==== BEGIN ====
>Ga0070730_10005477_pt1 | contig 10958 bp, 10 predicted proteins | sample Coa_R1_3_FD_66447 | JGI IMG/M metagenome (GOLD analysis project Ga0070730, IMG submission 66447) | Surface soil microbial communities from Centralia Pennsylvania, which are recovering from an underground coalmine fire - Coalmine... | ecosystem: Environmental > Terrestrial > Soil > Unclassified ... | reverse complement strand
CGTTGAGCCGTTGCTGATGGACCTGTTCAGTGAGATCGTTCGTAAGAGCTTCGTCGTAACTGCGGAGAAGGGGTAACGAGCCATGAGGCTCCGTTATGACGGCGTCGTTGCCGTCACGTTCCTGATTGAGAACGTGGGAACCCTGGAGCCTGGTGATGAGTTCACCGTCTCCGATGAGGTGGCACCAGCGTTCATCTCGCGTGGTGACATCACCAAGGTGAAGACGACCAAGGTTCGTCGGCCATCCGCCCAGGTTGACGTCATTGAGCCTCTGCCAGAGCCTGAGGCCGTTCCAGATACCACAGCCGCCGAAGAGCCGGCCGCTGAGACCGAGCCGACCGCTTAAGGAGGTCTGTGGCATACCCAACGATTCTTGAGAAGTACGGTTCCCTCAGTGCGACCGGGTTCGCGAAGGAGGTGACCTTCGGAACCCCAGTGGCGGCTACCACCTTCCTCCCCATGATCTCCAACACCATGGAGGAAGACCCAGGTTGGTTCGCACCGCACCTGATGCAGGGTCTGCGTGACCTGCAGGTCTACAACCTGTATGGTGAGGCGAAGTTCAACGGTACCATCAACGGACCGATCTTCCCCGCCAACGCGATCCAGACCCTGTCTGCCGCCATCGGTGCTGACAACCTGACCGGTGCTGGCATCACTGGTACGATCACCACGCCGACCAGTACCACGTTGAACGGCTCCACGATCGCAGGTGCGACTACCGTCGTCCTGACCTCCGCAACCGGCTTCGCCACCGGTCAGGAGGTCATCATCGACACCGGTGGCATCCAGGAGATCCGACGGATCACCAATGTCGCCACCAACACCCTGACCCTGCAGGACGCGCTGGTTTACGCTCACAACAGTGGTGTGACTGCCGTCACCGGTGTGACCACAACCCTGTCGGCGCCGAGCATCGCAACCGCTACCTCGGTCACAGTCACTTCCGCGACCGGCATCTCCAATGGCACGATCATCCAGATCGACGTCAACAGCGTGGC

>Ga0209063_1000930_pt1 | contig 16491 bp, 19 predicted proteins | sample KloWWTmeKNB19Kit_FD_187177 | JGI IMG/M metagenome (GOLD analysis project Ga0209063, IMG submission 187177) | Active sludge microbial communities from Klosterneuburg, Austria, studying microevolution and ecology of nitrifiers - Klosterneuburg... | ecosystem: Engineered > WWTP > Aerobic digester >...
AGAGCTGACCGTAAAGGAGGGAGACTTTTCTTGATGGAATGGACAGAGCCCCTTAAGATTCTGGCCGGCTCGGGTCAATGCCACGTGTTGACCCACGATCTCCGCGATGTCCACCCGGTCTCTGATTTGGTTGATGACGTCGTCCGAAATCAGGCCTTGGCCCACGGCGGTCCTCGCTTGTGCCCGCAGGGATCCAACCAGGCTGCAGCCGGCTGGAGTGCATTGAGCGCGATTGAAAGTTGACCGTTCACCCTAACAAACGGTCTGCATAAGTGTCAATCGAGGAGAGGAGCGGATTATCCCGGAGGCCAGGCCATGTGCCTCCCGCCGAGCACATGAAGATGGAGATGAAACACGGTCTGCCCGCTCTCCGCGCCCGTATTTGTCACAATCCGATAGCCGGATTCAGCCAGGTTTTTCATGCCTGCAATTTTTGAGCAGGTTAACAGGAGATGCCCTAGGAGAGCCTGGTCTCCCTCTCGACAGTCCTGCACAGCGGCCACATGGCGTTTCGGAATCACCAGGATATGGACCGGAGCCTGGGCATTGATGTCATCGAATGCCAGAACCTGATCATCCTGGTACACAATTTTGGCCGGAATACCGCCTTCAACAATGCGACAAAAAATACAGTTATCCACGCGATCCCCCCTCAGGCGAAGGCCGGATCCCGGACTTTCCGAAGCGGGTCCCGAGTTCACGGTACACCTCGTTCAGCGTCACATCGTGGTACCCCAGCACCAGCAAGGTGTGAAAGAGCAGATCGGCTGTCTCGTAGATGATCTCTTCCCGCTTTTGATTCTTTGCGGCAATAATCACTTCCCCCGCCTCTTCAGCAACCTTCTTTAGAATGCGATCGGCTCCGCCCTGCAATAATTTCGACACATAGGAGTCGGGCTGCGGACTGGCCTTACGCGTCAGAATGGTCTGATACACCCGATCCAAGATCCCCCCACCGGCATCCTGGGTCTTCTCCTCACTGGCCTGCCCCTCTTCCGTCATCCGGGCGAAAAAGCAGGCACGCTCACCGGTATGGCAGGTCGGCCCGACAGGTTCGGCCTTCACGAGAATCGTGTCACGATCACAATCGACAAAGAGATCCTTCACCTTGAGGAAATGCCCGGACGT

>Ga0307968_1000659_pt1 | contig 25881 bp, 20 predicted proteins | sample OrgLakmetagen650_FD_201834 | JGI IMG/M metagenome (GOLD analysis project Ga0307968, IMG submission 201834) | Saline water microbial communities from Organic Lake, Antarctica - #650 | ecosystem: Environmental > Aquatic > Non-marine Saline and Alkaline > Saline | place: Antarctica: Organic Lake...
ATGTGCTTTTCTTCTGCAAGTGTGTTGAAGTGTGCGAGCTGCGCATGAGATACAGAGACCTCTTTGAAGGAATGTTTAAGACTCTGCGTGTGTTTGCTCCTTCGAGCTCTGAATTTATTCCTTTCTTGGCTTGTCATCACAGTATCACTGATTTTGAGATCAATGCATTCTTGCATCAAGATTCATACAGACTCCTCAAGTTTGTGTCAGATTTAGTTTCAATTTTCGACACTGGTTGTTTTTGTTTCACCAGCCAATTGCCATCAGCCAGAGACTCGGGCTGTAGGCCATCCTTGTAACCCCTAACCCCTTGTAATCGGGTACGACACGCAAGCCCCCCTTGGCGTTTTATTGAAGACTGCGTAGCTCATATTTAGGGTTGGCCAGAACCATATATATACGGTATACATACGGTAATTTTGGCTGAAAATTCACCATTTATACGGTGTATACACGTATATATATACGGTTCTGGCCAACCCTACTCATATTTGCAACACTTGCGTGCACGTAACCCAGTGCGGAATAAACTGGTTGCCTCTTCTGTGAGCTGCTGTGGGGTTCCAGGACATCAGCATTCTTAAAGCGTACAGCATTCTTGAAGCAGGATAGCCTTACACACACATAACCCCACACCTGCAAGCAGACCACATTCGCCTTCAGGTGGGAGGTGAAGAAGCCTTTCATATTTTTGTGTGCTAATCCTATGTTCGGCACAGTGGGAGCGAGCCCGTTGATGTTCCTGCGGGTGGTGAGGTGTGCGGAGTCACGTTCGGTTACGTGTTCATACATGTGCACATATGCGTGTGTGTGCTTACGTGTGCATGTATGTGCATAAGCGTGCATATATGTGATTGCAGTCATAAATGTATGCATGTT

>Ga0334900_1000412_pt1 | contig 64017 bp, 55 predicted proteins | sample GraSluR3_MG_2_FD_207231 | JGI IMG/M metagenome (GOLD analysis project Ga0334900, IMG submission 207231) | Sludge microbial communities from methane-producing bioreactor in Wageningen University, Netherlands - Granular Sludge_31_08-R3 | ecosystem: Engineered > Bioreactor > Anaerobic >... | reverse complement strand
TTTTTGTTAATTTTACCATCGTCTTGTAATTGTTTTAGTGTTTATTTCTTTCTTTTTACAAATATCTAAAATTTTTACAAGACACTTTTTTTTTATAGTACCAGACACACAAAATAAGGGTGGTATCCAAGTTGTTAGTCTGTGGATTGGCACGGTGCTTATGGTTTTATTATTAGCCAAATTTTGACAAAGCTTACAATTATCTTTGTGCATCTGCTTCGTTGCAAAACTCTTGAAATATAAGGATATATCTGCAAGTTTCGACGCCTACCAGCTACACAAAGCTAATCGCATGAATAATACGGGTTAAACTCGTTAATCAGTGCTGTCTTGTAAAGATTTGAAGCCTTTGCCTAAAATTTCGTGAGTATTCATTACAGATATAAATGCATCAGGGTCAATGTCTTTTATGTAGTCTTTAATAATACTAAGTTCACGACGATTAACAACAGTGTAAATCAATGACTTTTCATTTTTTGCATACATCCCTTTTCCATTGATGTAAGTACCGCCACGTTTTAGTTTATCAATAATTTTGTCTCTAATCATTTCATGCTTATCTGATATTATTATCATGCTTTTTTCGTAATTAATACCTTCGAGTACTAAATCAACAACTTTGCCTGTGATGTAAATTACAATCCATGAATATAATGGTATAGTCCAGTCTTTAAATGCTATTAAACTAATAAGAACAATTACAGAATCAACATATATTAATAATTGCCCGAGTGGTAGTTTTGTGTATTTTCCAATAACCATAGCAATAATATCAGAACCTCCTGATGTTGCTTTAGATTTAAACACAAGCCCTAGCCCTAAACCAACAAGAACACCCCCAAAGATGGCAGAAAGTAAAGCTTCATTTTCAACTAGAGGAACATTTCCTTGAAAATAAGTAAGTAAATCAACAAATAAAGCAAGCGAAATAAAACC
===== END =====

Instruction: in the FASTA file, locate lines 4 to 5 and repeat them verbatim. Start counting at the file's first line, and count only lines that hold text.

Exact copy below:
AGAGCTGACCGTAAAGGAGGGAGACTTTTCTTGATGGAATGGACAGAGCCCCTTAAGATTCTGGCCGGCTCGGGTCAATGCCACGTGTTGACCCACGATCTCCGCGATGTCCACCCGGTCTCTGATTTGGTTGATGACGTCGTCCGAAATCAGGCCTTGGCCCACGGCGGTCCTCGCTTGTGCCCGCAGGGATCCAACCAGGCTGCAGCCGGCTGGAGTGCATTGAGCGCGATTGAAAGTTGACCGTTCACCCTAACAAACGGTCTGCATAAGTGTCAATCGAGGAGAGGAGCGGATTATCCCGGAGGCCAGGCCATGTGCCTCCCGCCGAGCACATGAAGATGGAGATGAAACACGGTCTGCCCGCTCTCCGCGCCCGTATTTGTCACAATCCGATAGCCGGATTCAGCCAGGTTTTTCATGCCTGCAATTTTTGAGCAGGTTAACAGGAGATGCCCTAGGAGAGCCTGGTCTCCCTCTCGACAGTCCTGCACAGCGGCCACATGGCGTTTCGGAATCACCAGGATATGGACCGGAGCCTGGGCATTGATGTCATCGAATGCCAGAACCTGATCATCCTGGTACACAATTTTGGCCGGAATACCGCCTTCAACAATGCGACAAAAAATACAGTTATCCACGCGATCCCCCCTCAGGCGAAGGCCGGATCCCGGACTTTCCGAAGCGGGTCCCGAGTTCACGGTACACCTCGTTCAGCGTCACATCGTGGTACCCCAGCACCAGCAAGGTGTGAAAGAGCAGATCGGCTGTCTCGTAGATGATCTCTTCCCGCTTTTGATTCTTTGCGGCAATAATCACTTCCCCCGCCTCTTCAGCAACCTTCTTTAGAATGCGATCGGCTCCGCCCTGCAATAATTTCGACACATAGGAGTCGGGCTGCGGACTGGCCTTACGCGTCAGAATGGTCTGATACACCCGATCCAAGATCCCCCCACCGGCATCCTGGGTCTTCTCCTCACTGGCCTGCCCCTCTTCCGTCATCCGGGCGAAAAAGCAGGCACGCTCACCGGTATGGCAGGTCGGCCCGACAGGTTCGGCCTTCACGAGAATCGTGTCACGATCACAATCGACAAAGAGATCCTTCACCTTGAGGAAATGCCCGGACGT

>Ga0307968_1000659_pt1 | contig 25881 bp, 20 predicted proteins | sample OrgLakmetagen650_FD_201834 | JGI IMG/M metagenome (GOLD analysis project Ga0307968, IMG submission 201834) | Saline water microbial communities from Organic Lake, Antarctica - #650 | ecosystem: Environmental > Aquatic > Non-marine Saline and Alkaline > Saline | place: Antarctica: Organic Lake...